Getting on the property ladder can be hard for a number of reasons. Put aside house prices, lots of potential buyers are also worried about the technicalities of obtaining a property. There are several things that need to be in place in order to own a home, such as seeking an estate agent and viewing homes, and to knowing where to start can be extremely stressful or result in missing out on vital information. Head of Mortgages at TSB Nick Smith says buyers could avoid wasting money by making sure they have these two things in place.
Speaking to Express.co.uk, he explained: “Buying a home can sometimes seem to be a daunting prospect with so much to consider and take in. Doing your homework before you start to look for that home of your dreams can make a lot of sense.
“There are lots of great deals around at the moment so speak to your lender and find out how much they will lend you. If you are in any doubt about anything to do with buying your home, then don’t be frightened to ask as there is lots of help out there to guide you through the mortgage maze.”
So what should potential buyers do?
When purchasing a new property, Nick advises buyers to get a solicitor, who will be able to make expert decisions homeowners may not necessarily be clued up on.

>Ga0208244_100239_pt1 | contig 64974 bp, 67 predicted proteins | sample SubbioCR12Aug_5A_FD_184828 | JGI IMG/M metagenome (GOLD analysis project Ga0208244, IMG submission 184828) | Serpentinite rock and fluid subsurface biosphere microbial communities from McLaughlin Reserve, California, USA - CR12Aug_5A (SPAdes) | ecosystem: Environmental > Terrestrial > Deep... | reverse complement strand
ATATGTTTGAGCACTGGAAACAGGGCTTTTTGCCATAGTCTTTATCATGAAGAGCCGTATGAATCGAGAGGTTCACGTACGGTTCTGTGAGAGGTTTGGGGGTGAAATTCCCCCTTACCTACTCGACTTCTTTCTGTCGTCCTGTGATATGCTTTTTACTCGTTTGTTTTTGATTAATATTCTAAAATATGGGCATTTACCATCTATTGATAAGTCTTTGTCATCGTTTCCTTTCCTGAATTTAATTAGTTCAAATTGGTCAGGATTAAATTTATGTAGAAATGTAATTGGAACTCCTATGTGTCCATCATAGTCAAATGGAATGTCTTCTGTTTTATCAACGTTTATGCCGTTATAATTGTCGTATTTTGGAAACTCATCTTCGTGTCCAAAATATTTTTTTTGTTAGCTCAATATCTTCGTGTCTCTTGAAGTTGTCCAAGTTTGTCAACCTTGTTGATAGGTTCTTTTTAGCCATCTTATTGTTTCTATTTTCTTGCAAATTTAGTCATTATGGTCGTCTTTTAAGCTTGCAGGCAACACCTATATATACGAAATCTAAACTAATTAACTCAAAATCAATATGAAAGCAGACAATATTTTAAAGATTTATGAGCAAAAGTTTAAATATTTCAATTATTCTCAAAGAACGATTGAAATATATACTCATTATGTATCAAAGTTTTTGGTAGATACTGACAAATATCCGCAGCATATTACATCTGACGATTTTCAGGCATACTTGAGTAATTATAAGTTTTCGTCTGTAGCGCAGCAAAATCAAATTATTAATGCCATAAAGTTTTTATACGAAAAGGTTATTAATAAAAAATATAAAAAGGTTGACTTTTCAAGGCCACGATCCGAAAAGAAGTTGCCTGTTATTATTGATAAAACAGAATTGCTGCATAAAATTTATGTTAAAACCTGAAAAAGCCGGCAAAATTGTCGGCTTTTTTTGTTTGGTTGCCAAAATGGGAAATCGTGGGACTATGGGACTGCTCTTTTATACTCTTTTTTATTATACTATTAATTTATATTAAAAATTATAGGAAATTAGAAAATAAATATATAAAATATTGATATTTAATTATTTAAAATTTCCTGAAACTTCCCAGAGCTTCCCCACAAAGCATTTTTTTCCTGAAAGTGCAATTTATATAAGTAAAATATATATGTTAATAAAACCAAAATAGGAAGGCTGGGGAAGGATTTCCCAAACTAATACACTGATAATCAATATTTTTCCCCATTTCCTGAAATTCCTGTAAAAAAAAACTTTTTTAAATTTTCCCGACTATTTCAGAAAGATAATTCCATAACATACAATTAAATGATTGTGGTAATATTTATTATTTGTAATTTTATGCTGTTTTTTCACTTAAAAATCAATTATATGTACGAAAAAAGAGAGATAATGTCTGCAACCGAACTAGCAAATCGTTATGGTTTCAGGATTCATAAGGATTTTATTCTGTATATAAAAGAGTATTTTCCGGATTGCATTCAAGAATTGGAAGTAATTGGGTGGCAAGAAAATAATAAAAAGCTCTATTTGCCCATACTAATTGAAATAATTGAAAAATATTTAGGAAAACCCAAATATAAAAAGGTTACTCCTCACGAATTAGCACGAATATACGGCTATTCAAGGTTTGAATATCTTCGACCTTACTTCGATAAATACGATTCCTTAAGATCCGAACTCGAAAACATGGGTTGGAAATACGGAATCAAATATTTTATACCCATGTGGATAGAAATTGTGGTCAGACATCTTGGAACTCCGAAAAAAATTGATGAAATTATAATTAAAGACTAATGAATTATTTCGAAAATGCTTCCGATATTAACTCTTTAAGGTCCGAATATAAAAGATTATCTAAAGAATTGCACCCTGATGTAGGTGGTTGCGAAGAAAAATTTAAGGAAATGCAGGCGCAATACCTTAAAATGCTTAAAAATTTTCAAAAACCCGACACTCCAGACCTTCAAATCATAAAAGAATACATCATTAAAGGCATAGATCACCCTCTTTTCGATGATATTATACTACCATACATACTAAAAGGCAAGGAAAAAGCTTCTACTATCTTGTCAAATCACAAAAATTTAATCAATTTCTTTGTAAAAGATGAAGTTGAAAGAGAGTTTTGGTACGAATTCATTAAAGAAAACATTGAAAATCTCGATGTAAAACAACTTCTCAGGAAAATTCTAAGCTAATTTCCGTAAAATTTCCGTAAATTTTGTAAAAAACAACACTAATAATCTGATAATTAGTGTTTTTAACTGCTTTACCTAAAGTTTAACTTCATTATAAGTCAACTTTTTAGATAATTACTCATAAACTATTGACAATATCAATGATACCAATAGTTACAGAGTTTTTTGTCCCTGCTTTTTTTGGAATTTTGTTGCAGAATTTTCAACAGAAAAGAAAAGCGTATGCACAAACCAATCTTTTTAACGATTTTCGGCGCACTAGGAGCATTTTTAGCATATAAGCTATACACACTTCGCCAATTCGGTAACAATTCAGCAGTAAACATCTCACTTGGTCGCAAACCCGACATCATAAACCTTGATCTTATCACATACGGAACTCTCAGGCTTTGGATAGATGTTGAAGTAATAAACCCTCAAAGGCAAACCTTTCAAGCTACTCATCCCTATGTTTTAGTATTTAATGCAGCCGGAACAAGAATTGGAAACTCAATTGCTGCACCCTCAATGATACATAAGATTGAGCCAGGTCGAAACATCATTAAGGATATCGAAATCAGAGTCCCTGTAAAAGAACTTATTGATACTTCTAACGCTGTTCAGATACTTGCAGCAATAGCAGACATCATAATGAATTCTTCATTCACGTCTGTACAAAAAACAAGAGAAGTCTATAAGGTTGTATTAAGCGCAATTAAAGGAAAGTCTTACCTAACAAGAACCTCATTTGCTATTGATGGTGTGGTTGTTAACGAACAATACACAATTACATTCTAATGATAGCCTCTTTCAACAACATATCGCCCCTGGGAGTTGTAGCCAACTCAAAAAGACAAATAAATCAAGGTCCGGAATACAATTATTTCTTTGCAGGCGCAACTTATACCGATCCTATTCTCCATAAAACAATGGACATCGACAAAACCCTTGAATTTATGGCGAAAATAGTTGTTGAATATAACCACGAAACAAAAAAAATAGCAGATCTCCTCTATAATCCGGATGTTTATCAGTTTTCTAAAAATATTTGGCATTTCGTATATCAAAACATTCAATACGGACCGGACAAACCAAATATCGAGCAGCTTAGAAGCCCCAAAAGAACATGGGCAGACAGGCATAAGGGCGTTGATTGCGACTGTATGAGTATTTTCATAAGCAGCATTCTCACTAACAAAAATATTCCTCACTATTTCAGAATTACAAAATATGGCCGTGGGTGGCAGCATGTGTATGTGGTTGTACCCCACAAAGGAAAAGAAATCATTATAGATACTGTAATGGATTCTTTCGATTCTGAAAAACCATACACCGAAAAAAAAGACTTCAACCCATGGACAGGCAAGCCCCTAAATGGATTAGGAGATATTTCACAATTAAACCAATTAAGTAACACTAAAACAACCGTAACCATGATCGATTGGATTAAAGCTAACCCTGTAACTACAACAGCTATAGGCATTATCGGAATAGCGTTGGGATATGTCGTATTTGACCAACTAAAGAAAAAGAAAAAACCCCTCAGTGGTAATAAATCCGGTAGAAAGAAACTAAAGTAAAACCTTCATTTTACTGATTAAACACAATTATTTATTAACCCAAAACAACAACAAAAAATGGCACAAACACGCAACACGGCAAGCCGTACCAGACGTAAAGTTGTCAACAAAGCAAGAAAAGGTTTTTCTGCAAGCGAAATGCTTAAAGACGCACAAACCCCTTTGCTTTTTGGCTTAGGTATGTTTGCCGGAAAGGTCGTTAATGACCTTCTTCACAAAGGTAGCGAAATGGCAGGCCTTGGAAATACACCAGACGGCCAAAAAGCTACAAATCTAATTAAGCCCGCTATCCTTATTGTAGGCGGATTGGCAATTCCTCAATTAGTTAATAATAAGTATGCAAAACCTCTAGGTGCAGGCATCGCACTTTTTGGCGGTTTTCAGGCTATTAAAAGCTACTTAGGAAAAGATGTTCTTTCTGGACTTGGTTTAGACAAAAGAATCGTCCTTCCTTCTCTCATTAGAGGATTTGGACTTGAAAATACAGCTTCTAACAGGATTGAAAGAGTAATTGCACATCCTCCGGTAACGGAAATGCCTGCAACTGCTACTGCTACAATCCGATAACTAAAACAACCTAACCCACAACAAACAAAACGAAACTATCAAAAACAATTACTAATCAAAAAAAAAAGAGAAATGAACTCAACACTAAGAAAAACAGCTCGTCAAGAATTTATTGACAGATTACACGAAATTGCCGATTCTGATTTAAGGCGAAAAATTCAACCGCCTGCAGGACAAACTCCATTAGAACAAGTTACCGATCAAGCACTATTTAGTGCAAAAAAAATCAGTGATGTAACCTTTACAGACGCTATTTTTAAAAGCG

Speaking to Express.co.uk, he explained: “It is always best to put the legal work in the hands of the experts, a solicitor. Buying a house is probably the biggest financial commitment you will ever make, so making sure that everything is legally watertight makes total sense.”
As well as securing a solicitor, it’s also important for homeowners to get a survey done on their property.
A property survey is a detailed inspection of a property’s condition. The surveyor inspects the property and tells the buyer if there are structural problems like unstable walls or subsidence.
He continued: “There are different types of surveys – these range from a ‘basic valuation’, a more in-depth ‘Homebuyers Report’ right through to a ‘full structural survey’.
“Your mortgage lender will be able to advise you on which is the most appropriate one for you and the type and the age of property you are buying. In Scotland, the situation is different and it is the seller who has to have the survey done.”
Express.co.uk recently revealed how converting a house into a flat could add up to £70,000 value to a home.
According to propertypriceadvice.co.uk, splitting a house into two flats could add a potential value of 30 per cent.
As of May 2019, the average price for a house in the UK was £229,431 (land registry.data.gov.uk) therefore 30 per cent of the value would be £68,000.